Nuclear submarine HMS Astute runs aground off Skye
The Royal Navy's newest and largest attack submarine HMS Astute has run aground off Skye, the Ministry of Defence (MoD) has confirmed.
An eye-witness said the sub - described as the stealthiest ever built in the UK - appeared to have grounded.
A Ministry of Defence spokeswoman said: "This is not a nuclear incident.
"We are responding to the incident and can confirm that there are no injuries to personnel and the submarine remains watertight."
The spokeswoman added: "There is no indication of any environmental impact."
The Maritime and Coastguard Agency (MCA) was alerted to the incident at about 0819 BST and confirmed it had grounded.
A spokesman said: "We have sent a coastguard tug to where the submarine ran aground on rocks at the Kyle of Lochalsh near the Skye bridge.
"It will stand by and monitor what will be going on. We think on the rising tide, at around 1800 BST, there should be some movement of the vessel."
A Royal Navy helicopter has also been at the scene.
Eye-witness Ross McKerlich said the submarine was about a mile from his home and appeared slightly tilted.
He said: "When I woke up this morning and looked out my bedroom window I could see the submarine.
"I am very surprised how far in it has come as there are good navigational buoys there."
Mr McKerlich added: "There was a helicopter hovering over the top - it's now gone back and there are two Naval vessels from the local base, Kyle of Lochalsh, standing off to the north of her.
"Earlier in the day they did have ropes and they were trying to tow but now the tide has gone back and they're just standing off."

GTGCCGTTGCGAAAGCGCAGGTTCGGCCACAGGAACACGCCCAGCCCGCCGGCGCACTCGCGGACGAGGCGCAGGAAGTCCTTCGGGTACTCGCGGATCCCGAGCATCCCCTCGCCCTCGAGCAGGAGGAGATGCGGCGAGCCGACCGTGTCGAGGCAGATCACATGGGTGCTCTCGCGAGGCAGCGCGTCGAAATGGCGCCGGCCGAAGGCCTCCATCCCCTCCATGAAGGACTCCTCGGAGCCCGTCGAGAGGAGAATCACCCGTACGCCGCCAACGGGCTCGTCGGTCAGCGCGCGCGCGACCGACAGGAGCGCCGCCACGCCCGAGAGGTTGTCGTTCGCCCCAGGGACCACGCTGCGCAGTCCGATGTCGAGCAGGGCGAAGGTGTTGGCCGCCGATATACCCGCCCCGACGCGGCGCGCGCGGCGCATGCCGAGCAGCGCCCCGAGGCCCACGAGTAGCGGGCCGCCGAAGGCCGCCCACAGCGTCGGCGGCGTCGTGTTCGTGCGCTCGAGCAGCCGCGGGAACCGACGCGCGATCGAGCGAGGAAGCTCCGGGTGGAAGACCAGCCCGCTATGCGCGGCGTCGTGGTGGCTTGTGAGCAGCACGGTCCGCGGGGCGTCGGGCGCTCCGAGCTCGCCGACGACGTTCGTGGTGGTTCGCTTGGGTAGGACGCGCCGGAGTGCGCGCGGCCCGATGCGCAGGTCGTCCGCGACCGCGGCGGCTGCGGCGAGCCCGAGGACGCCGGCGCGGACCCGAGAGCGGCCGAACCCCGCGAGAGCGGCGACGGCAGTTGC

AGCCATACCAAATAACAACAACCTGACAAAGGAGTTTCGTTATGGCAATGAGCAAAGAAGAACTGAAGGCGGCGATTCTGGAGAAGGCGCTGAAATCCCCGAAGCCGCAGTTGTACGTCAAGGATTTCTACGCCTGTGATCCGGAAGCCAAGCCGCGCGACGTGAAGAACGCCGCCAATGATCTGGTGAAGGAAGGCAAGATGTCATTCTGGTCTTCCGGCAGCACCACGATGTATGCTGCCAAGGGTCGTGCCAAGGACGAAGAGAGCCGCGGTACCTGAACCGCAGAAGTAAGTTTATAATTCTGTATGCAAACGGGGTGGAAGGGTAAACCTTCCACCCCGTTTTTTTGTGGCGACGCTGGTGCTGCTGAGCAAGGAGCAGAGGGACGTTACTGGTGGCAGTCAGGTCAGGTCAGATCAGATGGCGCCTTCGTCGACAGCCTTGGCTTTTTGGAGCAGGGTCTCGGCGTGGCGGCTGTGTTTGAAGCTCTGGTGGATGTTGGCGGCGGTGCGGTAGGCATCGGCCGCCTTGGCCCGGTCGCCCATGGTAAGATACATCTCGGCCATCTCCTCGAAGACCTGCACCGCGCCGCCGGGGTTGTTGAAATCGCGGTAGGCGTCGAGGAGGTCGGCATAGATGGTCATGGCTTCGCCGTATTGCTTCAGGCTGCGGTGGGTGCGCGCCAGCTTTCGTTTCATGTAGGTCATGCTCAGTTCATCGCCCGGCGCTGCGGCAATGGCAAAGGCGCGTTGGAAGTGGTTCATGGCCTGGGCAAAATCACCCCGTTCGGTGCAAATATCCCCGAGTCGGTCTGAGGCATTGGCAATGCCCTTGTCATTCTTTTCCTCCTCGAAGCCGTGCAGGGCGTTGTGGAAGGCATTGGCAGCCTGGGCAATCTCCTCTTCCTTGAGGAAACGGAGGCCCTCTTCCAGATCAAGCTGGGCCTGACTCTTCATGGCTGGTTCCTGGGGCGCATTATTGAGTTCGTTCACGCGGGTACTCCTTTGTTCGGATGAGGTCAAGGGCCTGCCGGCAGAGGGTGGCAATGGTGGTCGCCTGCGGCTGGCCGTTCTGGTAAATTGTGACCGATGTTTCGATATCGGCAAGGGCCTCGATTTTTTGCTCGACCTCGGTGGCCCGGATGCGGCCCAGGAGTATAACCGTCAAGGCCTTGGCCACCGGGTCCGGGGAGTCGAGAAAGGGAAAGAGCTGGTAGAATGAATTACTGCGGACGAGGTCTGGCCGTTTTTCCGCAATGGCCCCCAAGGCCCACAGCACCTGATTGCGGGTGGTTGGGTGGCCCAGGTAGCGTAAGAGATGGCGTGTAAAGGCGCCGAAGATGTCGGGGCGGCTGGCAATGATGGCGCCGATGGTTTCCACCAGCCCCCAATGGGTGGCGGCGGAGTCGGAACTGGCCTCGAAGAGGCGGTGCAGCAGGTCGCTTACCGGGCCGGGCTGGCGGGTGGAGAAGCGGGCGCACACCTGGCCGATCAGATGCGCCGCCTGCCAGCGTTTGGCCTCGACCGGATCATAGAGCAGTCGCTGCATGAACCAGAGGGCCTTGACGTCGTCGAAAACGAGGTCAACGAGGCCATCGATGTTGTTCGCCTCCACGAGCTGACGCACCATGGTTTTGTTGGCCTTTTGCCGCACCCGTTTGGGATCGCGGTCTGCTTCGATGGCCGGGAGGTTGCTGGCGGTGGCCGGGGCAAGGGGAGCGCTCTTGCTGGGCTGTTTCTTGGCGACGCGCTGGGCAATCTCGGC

Martin Douglas, a former nuclear submarine engineer, said a concern for the crew was the provision of sea water to the boat's reactor.
He said: "The sea provides the primary cooling for the reactor system.
"There are many, many levels of back up systems, but they may have to find some interesting ways of getting sea water supply to the reactor."
Mr Douglas said the skipper and crew were highly trained to deal with extreme situations.
But he added that as the tide dropped more HMS Astute would be on display and secrets of its propulsion revealed.
HMS Astute, built by BAE Systems in Barrow in Furness, Cumbria, is believed to have been undergoing sea trials as it is not expected to enter service until next year.
Aside from attack capabilities, it is able to sit in waters off the coast undetected, delivering the UK's special forces where needed or even listening to mobile phone conversations.
The 39,000 acoustic panels which cover its surface mask its sonar signature, meaning it can sneak up on enemy warships and submarines alike, or lurk unseen and unheard at depth.
The submarine can carry a mix of up to 38 Spearfish heavyweight torpedoes and Tomahawk Land Attack Cruise missiles, able to target enemy submarines, surface ships and land targets, while its sonar system has a range of 3,000 nautical miles.
Speaking to the BBC last month, HMS Astute's commanding officer, Commander Andy Coles, said: "We have a brand new method of controlling the submarine, which is by platform management system, rather than the old conventional way of doing everything of using your hands.
"This is all fly-by-wire technology including only an auto pilot rather than a steering column."
Submarine HMS Trafalgar sustained millions of pounds worth of damage when it ran aground off Skye in 2002.
Two senior commanders were reprimanded after admitting that their negligence caused the incident.
The sea around Skye and the island of Raasay is used as a training ground for the Royal Navy.